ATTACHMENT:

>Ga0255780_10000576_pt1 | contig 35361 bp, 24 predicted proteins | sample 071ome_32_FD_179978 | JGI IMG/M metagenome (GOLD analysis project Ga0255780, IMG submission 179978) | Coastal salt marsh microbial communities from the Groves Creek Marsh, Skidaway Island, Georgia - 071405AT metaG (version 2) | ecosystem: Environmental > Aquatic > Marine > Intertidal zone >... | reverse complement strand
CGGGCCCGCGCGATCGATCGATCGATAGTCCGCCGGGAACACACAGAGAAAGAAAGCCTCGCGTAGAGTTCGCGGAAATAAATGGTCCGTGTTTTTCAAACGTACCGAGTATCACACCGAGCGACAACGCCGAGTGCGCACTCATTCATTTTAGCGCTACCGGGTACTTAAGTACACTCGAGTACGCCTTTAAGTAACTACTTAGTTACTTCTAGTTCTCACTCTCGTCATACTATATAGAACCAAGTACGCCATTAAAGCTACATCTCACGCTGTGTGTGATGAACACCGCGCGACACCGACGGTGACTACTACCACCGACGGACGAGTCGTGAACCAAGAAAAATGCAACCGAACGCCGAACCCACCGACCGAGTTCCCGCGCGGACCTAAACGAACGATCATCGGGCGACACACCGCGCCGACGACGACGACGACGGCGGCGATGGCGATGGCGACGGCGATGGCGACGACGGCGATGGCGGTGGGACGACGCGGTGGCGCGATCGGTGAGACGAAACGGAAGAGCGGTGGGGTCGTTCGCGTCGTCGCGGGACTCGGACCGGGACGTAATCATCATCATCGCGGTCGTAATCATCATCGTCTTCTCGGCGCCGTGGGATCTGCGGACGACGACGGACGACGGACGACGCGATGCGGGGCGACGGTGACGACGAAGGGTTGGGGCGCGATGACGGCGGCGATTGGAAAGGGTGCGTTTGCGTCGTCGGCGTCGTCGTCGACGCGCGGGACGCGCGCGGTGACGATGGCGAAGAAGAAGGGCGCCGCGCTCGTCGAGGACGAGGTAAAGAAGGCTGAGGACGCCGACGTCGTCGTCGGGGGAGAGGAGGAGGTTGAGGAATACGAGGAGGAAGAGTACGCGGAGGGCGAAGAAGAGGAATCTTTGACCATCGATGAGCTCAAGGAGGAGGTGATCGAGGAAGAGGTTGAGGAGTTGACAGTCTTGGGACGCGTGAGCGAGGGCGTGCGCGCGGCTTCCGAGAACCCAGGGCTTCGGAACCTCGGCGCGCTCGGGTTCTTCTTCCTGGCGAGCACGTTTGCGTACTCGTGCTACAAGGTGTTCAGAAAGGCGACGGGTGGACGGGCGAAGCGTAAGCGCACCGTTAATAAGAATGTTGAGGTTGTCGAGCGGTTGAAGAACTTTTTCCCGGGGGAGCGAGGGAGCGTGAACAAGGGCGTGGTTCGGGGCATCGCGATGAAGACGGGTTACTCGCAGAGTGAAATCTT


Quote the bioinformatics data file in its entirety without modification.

>Ga0255780_10000576_pt1 | contig 35361 bp, 24 predicted proteins | sample 071ome_32_FD_179978 | JGI IMG/M metagenome (GOLD analysis project Ga0255780, IMG submission 179978) | Coastal salt marsh microbial communities from the Groves Creek Marsh, Skidaway Island, Georgia - 071405AT metaG (version 2) | ecosystem: Environmental > Aquatic > Marine > Intertidal zone >... | reverse complement strand
CGGGCCCGCGCGATCGATCGATCGATAGTCCGCCGGGAACACACAGAGAAAGAAAGCCTCGCGTAGAGTTCGCGGAAATAAATGGTCCGTGTTTTTCAAACGTACCGAGTATCACACCGAGCGACAACGCCGAGTGCGCACTCATTCATTTTAGCGCTACCGGGTACTTAAGTACACTCGAGTACGCCTTTAAGTAACTACTTAGTTACTTCTAGTTCTCACTCTCGTCATACTATATAGAACCAAGTACGCCATTAAAGCTACATCTCACGCTGTGTGTGATGAACACCGCGCGACACCGACGGTGACTACTACCACCGACGGACGAGTCGTGAACCAAGAAAAATGCAACCGAACGCCGAACCCACCGACCGAGTTCCCGCGCGGACCTAAACGAACGATCATCGGGCGACACACCGCGCCGACGACGACGACGACGGCGGCGATGGCGATGGCGACGGCGATGGCGACGACGGCGATGGCGGTGGGACGACGCGGTGGCGCGATCGGTGAGACGAAACGGAAGAGCGGTGGGGTCGTTCGCGTCGTCGCGGGACTCGGACCGGGACGTAATCATCATCATCGCGGTCGTAATCATCATCGTCTTCTCGGCGCCGTGGGATCTGCGGACGACGACGGACGACGGACGACGCGATGCGGGGCGACGGTGACGACGAAGGGTTGGGGCGCGATGACGGCGGCGATTGGAAAGGGTGCGTTTGCGTCGTCGGCGTCGTCGTCGACGCGCGGGACGCGCGCGGTGACGATGGCGAAGAAGAAGGGCGCCGCGCTCGTCGAGGACGAGGTAAAGAAGGCTGAGGACGCCGACGTCGTCGTCGGGGGAGAGGAGGAGGTTGAGGAATACGAGGAGGAAGAGTACGCGGAGGGCGAAGAAGAGGAATCTTTGACCATCGATGAGCTCAAGGAGGAGGTGATCGAGGAAGAGGTTGAGGAGTTGACAGTCTTGGGACGCGTGAGCGAGGGCGTGCGCGCGGCTTCCGAGAACCCAGGGCTTCGGAACCTCGGCGCGCTCGGGTTCTTCTTCCTGGCGAGCACGTTTGCGTACTCGTGCTACAAGGTGTTCAGAAAGGCGACGGGTGGACGGGCGAAGCGTAAGCGCACCGTTAATAAGAATGTTGAGGTTGTCGAGCGGTTGAAGAACTTTTTCCCGGGGGAGCGAGGGAGCGTGAACAAGGGCGTGGTTCGGGGCATCGCGATGAAGACGGGTTACTCGCAGAGTGAAATCTT